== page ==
Want to know what the smart people are reading?
Of course you do. it is one of the things that makes them smart! We asked the speakers from Business of Software Conference Europe 2018, (May 21-22nd, London), what book has had the biggest influence on their career and what they’re reading now.
Here’s what they said…
1. Book that’s changed my approach to business: Four Steps to the Epiphany. I read this book just as I was getting into entrepreneurship. It demystified a lot of what product building and company building is for me.
2. Book I’m reading now: Work Rules. This book has been super helpful guidance for thinking about building out the people side of an org.
Looking forward to the event!
Wade is talking at BoS Europe about building a high-growth, profitable, business with a remote workforce.
“Getting Things Done by David Allen. It put a lot of edges to knowledge work for me that were not there before. I love to geek out on process so that was cool too. I still use it today.
“My most favourite recent read is Deep Work by Cal Newport.”
Tendayi will show why clever ideas are not enough to innovate at Business of Software Conference Europe 2018.
“The the book that has had the most influence on my thinking is The Goal by Eliyahu Goldratt. I first read it 20 years ago.
“It was required reading for the graduate program that I attended at MIT. It is a fascinating book in that it is written as a novel as a means to explain Goldratt’s Theory of Constraints. It is required reading for all Amazon Execs.
“Right now, I am reading Algorithms to Live By by Brian Christian and Tom Griffiths.
“It is a fun and easy read that highlight algorithms that can be easily applied to everyday decisions/problems.”
At Business of Software Conference Europe 2018 Carl will discuss why PrecisionLender’s product-focused approach to AI favours Intelligence Augmentation rather than Artificial Intelligence
“I’m currently reading: Fusion: The Psychology of Teams, by Dave Winsborough. I’m only a few pages in, but this paragraph really resonated:
“‘Although teams are the natural unit for humans to get tasks done, Western post-industrial society makes teamwork harder than it needs to be. In my view, the West spent the two hundred years or so since the start of the Industrial Revolution engineering teamwork out of work life. Industrialization and large-scale manufacturing corroded our basic human instincts, and instead taught managers and workers to avoid using teams. But nature wins in the end, and with good reason teams are now making a comeback.’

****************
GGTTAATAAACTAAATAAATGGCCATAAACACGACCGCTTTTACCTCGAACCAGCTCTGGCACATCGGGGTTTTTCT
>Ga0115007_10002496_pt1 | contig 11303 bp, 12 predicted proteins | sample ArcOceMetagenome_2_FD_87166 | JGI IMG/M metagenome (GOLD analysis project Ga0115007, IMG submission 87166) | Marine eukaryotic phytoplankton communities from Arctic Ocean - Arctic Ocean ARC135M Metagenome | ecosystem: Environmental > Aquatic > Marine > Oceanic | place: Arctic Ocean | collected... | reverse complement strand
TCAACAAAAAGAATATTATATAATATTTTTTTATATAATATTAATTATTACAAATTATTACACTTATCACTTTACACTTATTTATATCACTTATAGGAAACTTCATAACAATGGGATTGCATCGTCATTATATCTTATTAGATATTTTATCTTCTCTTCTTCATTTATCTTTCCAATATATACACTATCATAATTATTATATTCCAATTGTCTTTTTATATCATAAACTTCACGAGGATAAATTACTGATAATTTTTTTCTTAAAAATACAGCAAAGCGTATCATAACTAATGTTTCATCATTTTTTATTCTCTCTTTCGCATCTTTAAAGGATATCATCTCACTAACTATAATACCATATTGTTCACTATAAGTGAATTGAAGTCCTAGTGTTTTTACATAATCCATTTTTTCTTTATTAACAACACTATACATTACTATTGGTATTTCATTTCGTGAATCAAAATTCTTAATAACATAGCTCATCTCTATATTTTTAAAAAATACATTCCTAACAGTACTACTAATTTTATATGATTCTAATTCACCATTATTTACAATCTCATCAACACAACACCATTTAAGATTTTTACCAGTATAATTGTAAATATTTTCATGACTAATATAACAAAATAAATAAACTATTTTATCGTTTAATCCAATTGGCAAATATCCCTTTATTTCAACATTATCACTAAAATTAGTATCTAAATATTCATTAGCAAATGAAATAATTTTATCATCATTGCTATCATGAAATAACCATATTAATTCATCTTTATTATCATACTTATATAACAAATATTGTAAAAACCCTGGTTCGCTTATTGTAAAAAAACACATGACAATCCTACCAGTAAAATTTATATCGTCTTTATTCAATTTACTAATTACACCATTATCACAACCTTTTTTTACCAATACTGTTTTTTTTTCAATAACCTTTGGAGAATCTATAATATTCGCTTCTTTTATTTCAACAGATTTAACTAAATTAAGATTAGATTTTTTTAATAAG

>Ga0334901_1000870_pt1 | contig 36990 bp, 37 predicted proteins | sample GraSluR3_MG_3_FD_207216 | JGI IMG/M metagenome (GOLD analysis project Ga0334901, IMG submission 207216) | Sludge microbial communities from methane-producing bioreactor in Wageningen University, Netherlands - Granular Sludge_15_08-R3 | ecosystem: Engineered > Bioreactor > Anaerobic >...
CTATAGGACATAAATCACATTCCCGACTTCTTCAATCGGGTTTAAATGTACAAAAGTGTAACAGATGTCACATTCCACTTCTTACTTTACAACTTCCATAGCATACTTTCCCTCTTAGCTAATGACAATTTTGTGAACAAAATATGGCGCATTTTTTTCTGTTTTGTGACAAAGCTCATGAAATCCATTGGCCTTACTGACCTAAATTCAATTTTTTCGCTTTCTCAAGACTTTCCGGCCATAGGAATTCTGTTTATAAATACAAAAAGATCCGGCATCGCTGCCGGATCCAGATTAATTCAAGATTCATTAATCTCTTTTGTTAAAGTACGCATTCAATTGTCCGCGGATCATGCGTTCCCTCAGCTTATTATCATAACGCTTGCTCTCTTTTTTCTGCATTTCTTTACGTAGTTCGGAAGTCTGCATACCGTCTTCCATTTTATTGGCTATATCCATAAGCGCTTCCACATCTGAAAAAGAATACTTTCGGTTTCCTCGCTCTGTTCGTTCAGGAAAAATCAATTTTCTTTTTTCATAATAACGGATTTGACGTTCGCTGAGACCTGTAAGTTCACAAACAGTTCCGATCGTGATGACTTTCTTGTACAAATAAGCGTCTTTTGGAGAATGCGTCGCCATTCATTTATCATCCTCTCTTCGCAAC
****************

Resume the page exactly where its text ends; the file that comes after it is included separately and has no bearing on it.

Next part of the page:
“Book that had a big influence on me: isn’t a book but a research paper – How to Kill Creativity, by Teresa Amabile.
“The premise of the paper is that organisations, by their nature and bias towards efficiency, kill creativity. Amabile explores the conditions that foster creativity and sets out six factors for doing so. Even though the paper was published in 1998, I don’t think the principles in it have dated. It could have been written yesterday. It really helped me to understand what makes creative people and teams tick (‘creative’ being anyone that has to develop and deliver ideas in their work).”
It won’t therefore come as a huge surprise that Alison will be discussing how to build high performance teams at Business of Software Conference Europe 21-22 May 2018.
“Book recommendations:“Tim O’Reilly, WTF? What’s the Future and Why It’s Up to Us Wisdom from the leading guru of the digital age.“Bernard Harcourt, The Illusion of Free Markets Why markets and the state are inevitably interwoven.“Andrew Lo, Adaptive Markets A deep analysis of the history and limits and neoclassical economics and the need to develop an alternative approach, based on evolutionary principles. Andy Lo is a senior financial economist at MIT.”
At Business of Software Conference Europe 2018 Stephen considers the new rules and new must-have tools for software and SaaS sales teams.
“The biggest influence… The Hard thing about hard things.
“The book I’m reading now… The Greatest: The quest for sporting perfection’ by Matthew Syed”
Tom is speaking about why your brilliant technology fails to make an impact.
Captain David Marquet was used to giving orders. In the high-stress environment of the USS Santa Fe, a nuclear-powered submarine, it was crucial his men did their job well. But the ship was dogged by poor morale, poor performance and the worst retention in the fleet.
One day, Marquet unknowingly gave an impossible order, and his crew tried to follow it anyway. He realized he was leading in a culture of followers, and they were all in danger unless they fundamentally changed the way they did things.
Marquet took matters into his own hands and pushed for leadership at every level. Before long, his crew became fully engaged and the Santa Fe skyrocketed from worst t first in the fleet.
No matter your business or position, you can apply Marquet’s approach to create a workplace where everyone takes responsibility for their actions, people are healthier and happier – and everyone is a leader.